Contents

1 Introduction

Over the past years, RNA-seq data for several species have accumulated in public repositories. Additionally, genome-wide association studies (GWAS) have identified SNPs associated with phenotypes of interest, such as agronomic traits in plants, production traits in livestock, and complex human diseases. However, although GWAS can identify SNPs, they cannot identify causative genes associated with the studied phenotype. The goal of cageminer is to integrate GWAS-derived SNPs with transcriptomic data to mine candidate genes and identify high-confidence genes associated with traits of interest.

2 Installation

if(!requireNamespace('BiocManager', quietly = TRUE))
  install.packages('BiocManager')
BiocManager::install("cageminer")
# Load package after installation
library(cageminer)
set.seed(123) # for reproducibility

3 Data description

For this vignette, we will use transcriptomic data on pepper (Capsicum annuum) response to Phytophthora root rot (Kim et al. 2018), and GWAS SNPs associated with resistance to Phytophthora root rot from Siddique et al. (2019). To ensure interoperability with other Bioconductor packages, expression data are stored as SummarizedExperiment objects, and gene/SNP positions are stored as GRanges objects.

# GRanges of SNP positions
data(snp_pos)
snp_pos
#> GRanges object with 116 ranges and 0 metadata columns:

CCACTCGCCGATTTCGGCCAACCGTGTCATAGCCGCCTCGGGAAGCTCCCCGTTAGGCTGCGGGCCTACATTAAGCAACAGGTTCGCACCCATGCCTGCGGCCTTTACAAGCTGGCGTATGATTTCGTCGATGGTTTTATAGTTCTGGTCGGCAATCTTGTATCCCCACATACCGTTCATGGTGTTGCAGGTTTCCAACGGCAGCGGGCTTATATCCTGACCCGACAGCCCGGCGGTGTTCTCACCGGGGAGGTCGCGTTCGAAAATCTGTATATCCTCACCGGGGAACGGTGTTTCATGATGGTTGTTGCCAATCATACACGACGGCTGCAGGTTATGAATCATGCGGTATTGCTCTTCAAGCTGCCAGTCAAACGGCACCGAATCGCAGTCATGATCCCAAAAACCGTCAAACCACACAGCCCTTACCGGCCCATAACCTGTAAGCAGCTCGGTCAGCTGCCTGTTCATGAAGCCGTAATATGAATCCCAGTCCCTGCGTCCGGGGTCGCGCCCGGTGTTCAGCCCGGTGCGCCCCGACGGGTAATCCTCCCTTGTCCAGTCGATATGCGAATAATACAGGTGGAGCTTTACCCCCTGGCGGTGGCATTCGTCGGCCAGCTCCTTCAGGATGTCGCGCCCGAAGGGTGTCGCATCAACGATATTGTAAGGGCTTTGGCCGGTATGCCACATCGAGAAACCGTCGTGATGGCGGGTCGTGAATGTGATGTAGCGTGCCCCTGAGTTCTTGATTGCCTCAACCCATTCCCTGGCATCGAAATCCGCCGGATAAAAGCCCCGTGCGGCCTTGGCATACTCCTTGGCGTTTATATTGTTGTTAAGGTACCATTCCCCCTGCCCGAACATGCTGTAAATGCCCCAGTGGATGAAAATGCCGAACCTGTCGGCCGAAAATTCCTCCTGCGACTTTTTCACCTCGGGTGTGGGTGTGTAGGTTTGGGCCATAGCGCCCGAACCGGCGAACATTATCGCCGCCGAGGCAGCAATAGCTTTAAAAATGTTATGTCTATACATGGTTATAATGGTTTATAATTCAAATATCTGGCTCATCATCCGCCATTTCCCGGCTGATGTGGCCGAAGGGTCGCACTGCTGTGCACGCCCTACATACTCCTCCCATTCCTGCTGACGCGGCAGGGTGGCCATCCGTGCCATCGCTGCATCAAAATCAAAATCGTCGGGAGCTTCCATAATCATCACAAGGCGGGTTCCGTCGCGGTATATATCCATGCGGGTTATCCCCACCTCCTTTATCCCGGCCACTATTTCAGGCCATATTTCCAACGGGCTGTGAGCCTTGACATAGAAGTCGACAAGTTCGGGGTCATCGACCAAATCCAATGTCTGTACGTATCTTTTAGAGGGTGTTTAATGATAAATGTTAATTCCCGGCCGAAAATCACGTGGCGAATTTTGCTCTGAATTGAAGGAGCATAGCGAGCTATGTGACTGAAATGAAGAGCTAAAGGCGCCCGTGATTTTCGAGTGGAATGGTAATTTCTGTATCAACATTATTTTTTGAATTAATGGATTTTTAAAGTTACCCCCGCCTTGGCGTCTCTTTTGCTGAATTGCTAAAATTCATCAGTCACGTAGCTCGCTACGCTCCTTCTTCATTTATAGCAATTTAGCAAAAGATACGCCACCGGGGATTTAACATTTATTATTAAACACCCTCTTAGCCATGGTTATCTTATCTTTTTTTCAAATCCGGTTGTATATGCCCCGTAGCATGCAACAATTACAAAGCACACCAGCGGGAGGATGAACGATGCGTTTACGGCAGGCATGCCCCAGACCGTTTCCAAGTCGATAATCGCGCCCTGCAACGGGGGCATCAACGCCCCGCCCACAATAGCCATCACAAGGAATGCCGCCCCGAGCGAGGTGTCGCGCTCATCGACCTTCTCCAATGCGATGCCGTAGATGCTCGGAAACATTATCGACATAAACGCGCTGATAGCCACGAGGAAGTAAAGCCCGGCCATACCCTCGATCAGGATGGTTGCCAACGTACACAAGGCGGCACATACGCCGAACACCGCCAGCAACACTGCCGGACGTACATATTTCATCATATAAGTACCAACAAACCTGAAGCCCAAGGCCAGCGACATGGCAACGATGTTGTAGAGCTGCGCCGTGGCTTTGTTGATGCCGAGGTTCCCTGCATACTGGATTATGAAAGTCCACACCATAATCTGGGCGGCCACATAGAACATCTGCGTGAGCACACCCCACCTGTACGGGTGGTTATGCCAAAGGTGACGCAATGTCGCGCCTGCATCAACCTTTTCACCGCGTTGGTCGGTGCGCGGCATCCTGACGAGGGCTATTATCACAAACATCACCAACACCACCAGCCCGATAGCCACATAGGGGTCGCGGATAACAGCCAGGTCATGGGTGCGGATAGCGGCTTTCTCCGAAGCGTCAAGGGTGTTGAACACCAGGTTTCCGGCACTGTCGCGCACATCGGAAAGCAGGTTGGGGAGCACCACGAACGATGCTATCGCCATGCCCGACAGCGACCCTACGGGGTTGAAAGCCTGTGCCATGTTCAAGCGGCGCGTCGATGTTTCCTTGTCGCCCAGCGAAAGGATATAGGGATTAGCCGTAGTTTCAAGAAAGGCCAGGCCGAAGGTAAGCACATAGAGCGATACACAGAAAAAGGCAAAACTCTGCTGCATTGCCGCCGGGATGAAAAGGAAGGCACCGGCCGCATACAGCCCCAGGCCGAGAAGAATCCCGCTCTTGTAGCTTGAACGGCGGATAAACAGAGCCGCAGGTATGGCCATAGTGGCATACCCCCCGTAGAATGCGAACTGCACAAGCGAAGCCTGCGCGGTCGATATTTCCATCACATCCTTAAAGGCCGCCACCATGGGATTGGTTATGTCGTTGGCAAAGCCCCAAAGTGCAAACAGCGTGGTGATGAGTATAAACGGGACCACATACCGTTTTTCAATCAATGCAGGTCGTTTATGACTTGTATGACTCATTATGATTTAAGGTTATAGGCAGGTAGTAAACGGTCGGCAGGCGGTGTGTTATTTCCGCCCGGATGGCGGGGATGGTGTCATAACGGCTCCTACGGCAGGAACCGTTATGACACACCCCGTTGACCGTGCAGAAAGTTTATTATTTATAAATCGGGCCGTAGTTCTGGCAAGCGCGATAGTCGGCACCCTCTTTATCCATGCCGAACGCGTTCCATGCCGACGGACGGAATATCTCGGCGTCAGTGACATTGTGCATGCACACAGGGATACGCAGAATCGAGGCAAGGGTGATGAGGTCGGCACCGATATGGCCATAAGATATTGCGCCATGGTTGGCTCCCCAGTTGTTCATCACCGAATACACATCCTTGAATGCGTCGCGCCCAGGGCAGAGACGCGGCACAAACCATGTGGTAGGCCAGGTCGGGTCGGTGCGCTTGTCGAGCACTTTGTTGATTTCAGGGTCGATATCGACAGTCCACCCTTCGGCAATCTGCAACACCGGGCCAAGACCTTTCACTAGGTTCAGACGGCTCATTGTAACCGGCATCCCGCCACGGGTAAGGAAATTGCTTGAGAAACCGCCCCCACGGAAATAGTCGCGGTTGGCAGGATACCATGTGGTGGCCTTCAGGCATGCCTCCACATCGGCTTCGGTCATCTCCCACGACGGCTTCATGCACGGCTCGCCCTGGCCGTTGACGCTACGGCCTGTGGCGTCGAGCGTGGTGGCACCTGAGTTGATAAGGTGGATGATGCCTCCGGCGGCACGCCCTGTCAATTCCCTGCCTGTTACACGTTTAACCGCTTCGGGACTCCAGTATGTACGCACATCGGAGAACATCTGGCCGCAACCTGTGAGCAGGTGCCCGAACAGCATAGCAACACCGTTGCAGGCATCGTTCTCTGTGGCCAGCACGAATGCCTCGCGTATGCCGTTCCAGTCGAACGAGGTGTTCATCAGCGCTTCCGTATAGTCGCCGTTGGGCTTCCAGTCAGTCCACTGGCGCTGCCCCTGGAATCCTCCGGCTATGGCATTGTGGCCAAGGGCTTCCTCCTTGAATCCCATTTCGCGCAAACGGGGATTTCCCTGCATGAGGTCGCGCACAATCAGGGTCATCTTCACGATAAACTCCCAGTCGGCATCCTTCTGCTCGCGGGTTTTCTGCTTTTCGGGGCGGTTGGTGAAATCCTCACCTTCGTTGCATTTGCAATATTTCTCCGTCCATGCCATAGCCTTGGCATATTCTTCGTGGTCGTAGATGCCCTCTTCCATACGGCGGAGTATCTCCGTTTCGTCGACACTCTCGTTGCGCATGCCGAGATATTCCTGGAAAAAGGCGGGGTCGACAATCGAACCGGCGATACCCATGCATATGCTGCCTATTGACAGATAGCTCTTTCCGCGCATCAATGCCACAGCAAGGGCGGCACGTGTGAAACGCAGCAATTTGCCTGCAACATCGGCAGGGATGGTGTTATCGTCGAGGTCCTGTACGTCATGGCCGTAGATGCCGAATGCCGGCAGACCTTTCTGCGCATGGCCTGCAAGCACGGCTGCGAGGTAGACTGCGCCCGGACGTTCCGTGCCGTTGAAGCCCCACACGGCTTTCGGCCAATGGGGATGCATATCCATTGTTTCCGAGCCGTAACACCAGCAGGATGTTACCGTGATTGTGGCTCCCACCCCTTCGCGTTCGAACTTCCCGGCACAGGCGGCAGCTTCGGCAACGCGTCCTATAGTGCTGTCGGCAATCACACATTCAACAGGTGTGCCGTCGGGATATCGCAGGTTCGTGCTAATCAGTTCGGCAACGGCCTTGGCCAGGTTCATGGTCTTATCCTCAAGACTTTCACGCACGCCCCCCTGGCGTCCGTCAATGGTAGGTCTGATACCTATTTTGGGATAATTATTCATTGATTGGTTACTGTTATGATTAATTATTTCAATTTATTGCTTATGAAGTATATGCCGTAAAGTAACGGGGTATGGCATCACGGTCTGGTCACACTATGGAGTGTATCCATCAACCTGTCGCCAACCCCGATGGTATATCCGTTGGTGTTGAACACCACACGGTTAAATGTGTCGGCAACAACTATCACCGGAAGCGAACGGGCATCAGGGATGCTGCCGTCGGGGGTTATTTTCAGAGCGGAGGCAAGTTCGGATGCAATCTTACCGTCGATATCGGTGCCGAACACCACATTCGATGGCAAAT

#>       seqnames    ranges strand
#>          <Rle> <IRanges>  <Rle>
#>     2    Chr02 149068682      *
#>     3    Chr03   5274098      *
#>     4    Chr05  27703815      *
#>     5    Chr05  27761792      *
#>     6    Chr05  27807397      *
#>   ...      ...       ...    ...
#>   114    Chr12 230514706      *
#>   115    Chr12 230579178      *
#>   116    Chr12 230812962      *
#>   117    Chr12 230887290      *
#>   118    Chr12 231022812      *
#>   -------
#>   seqinfo: 8 sequences from an unspecified genome; no seqlengths

# GRanges of chromosome lengths
data(chr_length) 
chr_length
#> GRanges object with 12 ranges and 0 metadata columns:
#>        seqnames      ranges strand
#>           <Rle>   <IRanges>  <Rle>
#>    [1]    Chr01 1-272704604      *
#>    [2]    Chr02 1-171128871      *
#>    [3]    Chr03 1-257900543      *
#>    [4]    Chr04 1-222584275      *
#>    [5]    Chr05 1-233468049      *
#>    ...      ...         ...    ...
#>    [8]    Chr08 1-145103255      *
#>    [9]    Chr09 1-252779264      *
#>   [10]    Chr10 1-233593809      *
#>   [11]    Chr11 1-259726002      *
#>   [12]    Chr12 1-235688241      *
#>   -------
#>   seqinfo: 12 sequences from an unspecified genome; no seqlengths

# GRanges of gene coordinates
data(gene_ranges) 
gene_ranges
#> GRanges object with 30242 ranges and 6 metadata columns:
#>           seqnames              ranges strand |   source     type     score
#>              <Rle>           <IRanges>  <Rle> | <factor> <factor> <numeric>
#>       [1]    Chr01         63209-63880      - |  PGA1.55     gene        NA
#>       [2]    Chr01       112298-112938      - |  PGA1.55     gene        NA
#>       [3]    Chr01       117979-118392      + |  PGA1.55     gene        NA
#>       [4]    Chr01       119464-119712      + |  PGA1.55     gene        NA